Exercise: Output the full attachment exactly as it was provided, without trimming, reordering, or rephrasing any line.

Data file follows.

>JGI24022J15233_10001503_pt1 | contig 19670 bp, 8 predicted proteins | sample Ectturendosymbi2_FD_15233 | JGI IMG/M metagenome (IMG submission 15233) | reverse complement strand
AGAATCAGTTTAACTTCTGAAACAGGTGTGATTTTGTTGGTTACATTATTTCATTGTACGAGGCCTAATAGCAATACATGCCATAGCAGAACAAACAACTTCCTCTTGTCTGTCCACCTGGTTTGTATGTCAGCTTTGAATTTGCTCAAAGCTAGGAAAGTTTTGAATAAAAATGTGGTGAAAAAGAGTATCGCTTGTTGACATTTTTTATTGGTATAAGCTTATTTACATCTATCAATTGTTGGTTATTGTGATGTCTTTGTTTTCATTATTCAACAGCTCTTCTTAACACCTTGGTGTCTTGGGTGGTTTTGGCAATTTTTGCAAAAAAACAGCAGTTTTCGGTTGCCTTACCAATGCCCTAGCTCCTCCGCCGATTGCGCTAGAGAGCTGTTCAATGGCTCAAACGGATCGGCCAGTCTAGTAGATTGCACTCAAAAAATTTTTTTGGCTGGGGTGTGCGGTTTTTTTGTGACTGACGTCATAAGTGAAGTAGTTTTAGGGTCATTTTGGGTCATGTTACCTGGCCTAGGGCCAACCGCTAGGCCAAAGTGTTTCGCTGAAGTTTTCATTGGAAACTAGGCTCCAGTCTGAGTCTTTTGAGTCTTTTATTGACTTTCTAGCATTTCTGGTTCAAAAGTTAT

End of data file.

>JGI24022J15233_10001503_pt1 | contig 19670 bp, 8 predicted proteins | sample Ectturendosymbi2_FD_15233 | JGI IMG/M metagenome (IMG submission 15233) | reverse complement strand
AGAATCAGTTTAACTTCTGAAACAGGTGTGATTTTGTTGGTTACATTATTTCATTGTACGAGGCCTAATAGCAATACATGCCATAGCAGAACAAACAACTTCCTCTTGTCTGTCCACCTGGTTTGTATGTCAGCTTTGAATTTGCTCAAAGCTAGGAAAGTTTTGAATAAAAATGTGGTGAAAAAGAGTATCGCTTGTTGACATTTTTTATTGGTATAAGCTTATTTACATCTATCAATTGTTGGTTATTGTGATGTCTTTGTTTTCATTATTCAACAGCTCTTCTTAACACCTTGGTGTCTTGGGTGGTTTTGGCAATTTTTGCAAAAAAACAGCAGTTTTCGGTTGCCTTACCAATGCCCTAGCTCCTCCGCCGATTGCGCTAGAGAGCTGTTCAATGGCTCAAACGGATCGGCCAGTCTAGTAGATTGCACTCAAAAAATTTTTTTGGCTGGGGTGTGCGGTTTTTTTGTGACTGACGTCATAAGTGAAGTAGTTTTAGGGTCATTTTGGGTCATGTTACCTGGCCTAGGGCCAACCGCTAGGCCAAAGTGTTTCGCTGAAGTTTTCATTGGAAACTAGGCTCCAGTCTGAGTCTTTTGAGTCTTTTATTGACTTTCTAGCATTTCTGGTTCAAAAGTTAT